Flooding causes water woes for South Floridians

Cars were stuck and drivers were warned to avoid the area after heavy morning rain Friday brought flooding to A1A and the area around Fort Lauderdale beach.

FORT LAUDERDALE, Fla. – Flooding has made for some transportation nightmares Friday in South Florida, from Broward down to Miami-Dade.

In Fort Lauderdale, cars parked on the isles off Las Olas Boulevard might have trouble starting after the area got slammed with heavy rain this morning just before high tide.

“It’s Fort Lauderdale,” one resident said. “It always be this bad.”

Flooding is nothing new in the city thanks to king tides, and on A1A by Fort Lauderdale Beach, stalled cars blocking traffic were being towed from the road.

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Despite the area being no stranger to high water, some people still drive too fast for the wet conditions.

“You can see the cars are breaking down,” a resident said. “It’s just horrible out here.”

The flooding was also a surprise to some visitors from out of town.

“It is crazy,” visitor Ronald Jungk said. “Up north we don’t have it like this. The roads! I have never seen it like that.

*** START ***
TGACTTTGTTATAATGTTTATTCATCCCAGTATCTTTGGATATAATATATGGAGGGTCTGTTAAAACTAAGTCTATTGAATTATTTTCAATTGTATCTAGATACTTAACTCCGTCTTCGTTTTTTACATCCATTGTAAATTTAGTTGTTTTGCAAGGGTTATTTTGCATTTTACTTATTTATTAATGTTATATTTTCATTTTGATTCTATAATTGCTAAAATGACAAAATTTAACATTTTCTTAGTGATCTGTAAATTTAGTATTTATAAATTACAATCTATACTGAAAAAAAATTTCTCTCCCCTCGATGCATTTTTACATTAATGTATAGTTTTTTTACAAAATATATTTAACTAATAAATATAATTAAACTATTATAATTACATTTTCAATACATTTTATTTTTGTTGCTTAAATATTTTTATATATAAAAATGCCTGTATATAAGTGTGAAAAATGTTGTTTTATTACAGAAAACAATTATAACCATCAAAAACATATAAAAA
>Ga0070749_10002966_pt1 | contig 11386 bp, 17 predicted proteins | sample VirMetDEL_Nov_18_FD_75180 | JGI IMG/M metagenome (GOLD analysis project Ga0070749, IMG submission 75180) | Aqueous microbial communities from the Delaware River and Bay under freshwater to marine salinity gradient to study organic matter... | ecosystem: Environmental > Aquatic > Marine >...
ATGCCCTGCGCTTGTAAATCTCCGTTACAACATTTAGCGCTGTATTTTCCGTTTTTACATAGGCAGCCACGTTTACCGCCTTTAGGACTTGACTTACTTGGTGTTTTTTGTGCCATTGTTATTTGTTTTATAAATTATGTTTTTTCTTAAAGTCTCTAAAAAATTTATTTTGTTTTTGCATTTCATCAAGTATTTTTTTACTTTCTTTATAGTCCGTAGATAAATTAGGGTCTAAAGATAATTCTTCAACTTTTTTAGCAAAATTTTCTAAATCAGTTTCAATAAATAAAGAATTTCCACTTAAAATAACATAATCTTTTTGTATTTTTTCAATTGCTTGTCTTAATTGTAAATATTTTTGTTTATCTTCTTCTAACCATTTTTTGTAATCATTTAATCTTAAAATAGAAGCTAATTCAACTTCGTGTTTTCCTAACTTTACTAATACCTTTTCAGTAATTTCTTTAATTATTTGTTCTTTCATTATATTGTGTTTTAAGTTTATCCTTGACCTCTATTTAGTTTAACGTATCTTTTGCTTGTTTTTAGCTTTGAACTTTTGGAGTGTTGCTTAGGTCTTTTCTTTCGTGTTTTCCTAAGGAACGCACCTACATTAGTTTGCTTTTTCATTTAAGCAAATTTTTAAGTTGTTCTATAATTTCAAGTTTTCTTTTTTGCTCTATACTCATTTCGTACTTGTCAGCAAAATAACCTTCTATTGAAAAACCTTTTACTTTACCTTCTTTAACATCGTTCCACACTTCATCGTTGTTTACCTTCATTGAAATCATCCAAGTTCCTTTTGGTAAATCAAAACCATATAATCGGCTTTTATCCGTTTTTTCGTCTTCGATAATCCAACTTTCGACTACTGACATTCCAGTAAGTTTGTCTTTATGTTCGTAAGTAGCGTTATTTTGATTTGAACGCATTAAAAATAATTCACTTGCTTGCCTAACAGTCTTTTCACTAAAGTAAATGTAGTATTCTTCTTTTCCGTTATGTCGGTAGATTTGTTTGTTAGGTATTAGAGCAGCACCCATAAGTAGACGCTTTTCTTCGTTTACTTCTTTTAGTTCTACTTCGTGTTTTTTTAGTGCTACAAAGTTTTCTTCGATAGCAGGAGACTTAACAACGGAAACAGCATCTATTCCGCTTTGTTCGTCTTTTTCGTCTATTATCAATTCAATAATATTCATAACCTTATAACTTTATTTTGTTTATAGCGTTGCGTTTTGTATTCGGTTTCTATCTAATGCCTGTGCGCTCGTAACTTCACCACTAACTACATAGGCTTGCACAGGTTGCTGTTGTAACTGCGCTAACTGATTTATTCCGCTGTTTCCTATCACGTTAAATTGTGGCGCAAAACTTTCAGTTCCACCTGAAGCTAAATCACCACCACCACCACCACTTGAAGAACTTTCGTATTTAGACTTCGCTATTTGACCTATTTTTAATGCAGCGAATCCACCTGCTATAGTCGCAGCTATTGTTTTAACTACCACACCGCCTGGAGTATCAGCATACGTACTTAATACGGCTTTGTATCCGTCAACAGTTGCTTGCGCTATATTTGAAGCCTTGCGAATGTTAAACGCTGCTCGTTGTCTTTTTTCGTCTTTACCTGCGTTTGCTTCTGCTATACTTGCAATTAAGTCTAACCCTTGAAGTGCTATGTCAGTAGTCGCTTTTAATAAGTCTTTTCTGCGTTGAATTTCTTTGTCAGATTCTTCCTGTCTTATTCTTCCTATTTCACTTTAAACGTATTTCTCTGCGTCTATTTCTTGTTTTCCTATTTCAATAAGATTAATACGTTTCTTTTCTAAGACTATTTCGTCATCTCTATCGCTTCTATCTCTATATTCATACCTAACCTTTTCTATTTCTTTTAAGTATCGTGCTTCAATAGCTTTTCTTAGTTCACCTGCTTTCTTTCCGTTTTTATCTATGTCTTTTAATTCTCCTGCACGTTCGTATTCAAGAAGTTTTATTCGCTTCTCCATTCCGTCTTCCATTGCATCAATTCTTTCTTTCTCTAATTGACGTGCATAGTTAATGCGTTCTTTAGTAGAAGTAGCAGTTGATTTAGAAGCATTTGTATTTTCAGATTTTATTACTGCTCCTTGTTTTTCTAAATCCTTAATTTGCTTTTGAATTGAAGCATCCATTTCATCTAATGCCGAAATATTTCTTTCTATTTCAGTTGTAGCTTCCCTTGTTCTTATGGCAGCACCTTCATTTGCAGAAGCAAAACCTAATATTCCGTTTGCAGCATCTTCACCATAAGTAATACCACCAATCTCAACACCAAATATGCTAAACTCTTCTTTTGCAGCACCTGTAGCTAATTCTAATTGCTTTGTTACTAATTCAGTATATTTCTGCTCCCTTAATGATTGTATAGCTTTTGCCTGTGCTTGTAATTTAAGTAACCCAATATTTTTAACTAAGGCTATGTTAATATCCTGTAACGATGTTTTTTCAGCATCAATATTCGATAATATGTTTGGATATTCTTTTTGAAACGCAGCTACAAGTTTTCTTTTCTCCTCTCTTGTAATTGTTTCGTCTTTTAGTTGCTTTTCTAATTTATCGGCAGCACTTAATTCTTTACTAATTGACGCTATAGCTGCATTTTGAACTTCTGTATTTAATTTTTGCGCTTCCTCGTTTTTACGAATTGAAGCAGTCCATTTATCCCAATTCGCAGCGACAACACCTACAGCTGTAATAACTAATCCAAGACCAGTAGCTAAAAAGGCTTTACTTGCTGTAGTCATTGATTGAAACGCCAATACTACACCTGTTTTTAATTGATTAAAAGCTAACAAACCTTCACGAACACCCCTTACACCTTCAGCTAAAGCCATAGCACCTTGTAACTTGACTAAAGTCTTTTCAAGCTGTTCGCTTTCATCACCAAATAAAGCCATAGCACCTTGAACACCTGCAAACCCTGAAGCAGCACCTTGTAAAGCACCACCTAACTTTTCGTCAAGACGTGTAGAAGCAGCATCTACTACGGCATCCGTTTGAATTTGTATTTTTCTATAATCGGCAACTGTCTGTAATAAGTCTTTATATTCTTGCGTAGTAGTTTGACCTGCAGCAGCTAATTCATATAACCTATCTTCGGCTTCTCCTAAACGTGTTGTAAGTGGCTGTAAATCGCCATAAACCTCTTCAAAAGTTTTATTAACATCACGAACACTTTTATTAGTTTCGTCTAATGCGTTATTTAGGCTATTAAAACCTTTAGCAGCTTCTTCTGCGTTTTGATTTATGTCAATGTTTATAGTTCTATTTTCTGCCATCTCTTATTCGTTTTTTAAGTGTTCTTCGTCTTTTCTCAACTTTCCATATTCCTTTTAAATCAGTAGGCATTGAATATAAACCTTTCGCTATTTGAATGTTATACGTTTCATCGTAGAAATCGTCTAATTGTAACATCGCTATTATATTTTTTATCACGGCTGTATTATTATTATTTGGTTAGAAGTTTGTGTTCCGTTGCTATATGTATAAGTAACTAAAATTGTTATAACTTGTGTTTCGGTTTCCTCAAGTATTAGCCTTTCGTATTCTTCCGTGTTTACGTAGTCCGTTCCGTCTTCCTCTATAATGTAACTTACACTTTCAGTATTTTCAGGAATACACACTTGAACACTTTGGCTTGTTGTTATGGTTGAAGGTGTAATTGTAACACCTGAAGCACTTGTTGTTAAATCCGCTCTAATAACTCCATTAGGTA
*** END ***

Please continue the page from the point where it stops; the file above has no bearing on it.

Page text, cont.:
Flooding plagued much of South Florida on Friday, and cars were seen struggling to move on some Miami-Dade County roadways.

Miami-Dade County also experienced heavy rain, leading to a difficult morning commute.

Drivers plowed through floodwaters around Margaret Pace Park in Miami.

Some scooters toppled over and almost submerged.

Along Northeast 1st Avenue, cars worked their way through and around waters creeping up to storefronts.

Crews in were seen using a shovel to unclog the drains in spots.

In Aventura, police closed 191st Street from Biscayne Boulevard to 29th Avenue because the flooding got so bad.

Meanwhile, Local 10 News visited Wynwood and Brickell on Friday afternoon. Both were wet with some minor standing water, but nothing like what has occasionally been seen in the past.

You can expect many areas prone to flooding to see standing water, however, and people living here definitely want it to dry up ASAP.

For the latest forecast information, CLICK HERE.

About the Authors:

Saira Anwer joined the Local 10 News team in July 2018. Saira is two-time Emmy-nominated reporter and comes to South Florida from Madison, Wisconsin, where she was working as a reporter and anchor.

Parker Branton joined Local 10 News in January 2019 as a reporter. He was born and raised in Rome, Georgia, but now loves living on the sunny beaches of South Florida.